Sometimes The Long Way Is The Right Way
Like many people I know, I usually try to do things as quickly as possible; purposely taking the long way to get something done goes against every fiber in my competitive body.
Recently though, I took the long way for a very personal reason and it made me realize that sometimes taking the long way is very definitely the right way to go. Let me explain.
Not long ago I had to travel unexpectedly on a family emergency. I received a phone call that my Dad, at 87 years old and reaching the final stages of a debilitating dementia disease, had taken a quick turn for the worse and had been put on hospice care. My understanding of hospice care was that death was imminent, so the news hit me like a ton of bricks, especially given that I was 15 hours away by car and given the timing of the news and my location, there were no flights that were going to get me there much quicker.
So I packed everything I could think of that I may need to run my life and business for an indefinite period of time and jumped into my car. Given the unpredictability of traffic, I worried that I would arrive too late to say goodbye to my Dad.
As I drove, I ran into the inevitable traffic problems and was doing everything I could to navigate to get there in time for the meeting with the hospice care team and my family, and of course, to get there in time to see my Dad and say goodbye to him.
During all of this navigation and rushing as safely as possible, there came a Robert Frost type of moment; two roads diverged and I had the choice whether to take a longer route and drive through a beautiful mountainous area where I spent every summer of my childhood camping and fishing with my Dad and family. When the roads diverged, my immediate thought was, “I need to take the shorter route. If I don’t get there in time, I won’t get another chance and I will have to live with that for the rest of my life”. Then, I took a moment to think about it and realized that the route through the mountains would likely have much less traffic and may actually get me there at the same time, or earlier. In some ways, with just a little more thought and less impulse than normal, it seemed like a better decision, even from a speed perspective, as there was less risk of traffic jams.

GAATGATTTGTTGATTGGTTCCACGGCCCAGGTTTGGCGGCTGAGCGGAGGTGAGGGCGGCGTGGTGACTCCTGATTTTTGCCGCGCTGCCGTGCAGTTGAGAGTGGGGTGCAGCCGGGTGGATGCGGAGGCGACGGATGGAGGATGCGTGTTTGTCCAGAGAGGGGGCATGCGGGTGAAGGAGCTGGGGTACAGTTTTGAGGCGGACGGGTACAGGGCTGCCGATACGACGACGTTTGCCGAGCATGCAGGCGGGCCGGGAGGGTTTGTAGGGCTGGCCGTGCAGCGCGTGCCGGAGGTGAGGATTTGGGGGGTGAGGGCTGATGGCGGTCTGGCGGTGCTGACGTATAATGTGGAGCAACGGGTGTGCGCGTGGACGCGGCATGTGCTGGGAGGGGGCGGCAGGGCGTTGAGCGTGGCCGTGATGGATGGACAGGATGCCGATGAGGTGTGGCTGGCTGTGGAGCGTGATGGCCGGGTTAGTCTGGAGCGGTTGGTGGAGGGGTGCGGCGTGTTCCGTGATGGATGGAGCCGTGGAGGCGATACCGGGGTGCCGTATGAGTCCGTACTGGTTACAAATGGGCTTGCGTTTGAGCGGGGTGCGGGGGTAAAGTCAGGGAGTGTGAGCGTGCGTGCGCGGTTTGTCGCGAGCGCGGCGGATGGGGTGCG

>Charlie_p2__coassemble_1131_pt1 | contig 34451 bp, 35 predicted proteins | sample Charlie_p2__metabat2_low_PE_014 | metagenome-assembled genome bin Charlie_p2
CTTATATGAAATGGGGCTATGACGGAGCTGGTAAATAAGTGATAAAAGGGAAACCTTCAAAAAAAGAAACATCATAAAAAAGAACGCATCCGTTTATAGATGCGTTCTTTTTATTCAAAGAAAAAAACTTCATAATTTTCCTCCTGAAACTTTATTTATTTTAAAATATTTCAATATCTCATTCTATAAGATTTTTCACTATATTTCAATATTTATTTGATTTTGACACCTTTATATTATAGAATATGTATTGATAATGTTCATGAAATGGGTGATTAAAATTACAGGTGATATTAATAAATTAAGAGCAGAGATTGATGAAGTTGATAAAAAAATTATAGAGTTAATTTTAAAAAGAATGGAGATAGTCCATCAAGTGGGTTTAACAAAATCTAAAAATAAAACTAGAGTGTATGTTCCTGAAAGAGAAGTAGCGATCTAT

At the end of the day, I took the longer route. The reward was immediate, as when I changed the route, my GPS immediately indicated that with current traffic, my expected arrival time was 15 minutes earlier! Further, the sunshine that morning was amazing as it reflected off the mountains and led me all the way to the meeting and to see my Dad before he passed away. The results could have been different, but in this case, it was better to take the long way. It gave me some much-needed spiritual nourishment and it actually got me where I needed to go more quickly – a great result.
That experience led me to think more generally about intentionally taking the longer route sometimes. When I reflected a bit on my experiences and those of others I know, I realized that many of the greatest and most rewarding experiences I’ve had, have come when my approach was not all about taking the presumed shortest, most efficient route. This will impact my decision-making in the future. Sometimes taking the long way is the way to go. Do you agree?
I look forward to your thoughts! Please leave a comment (“response”) below or in the upper right corner of this post.
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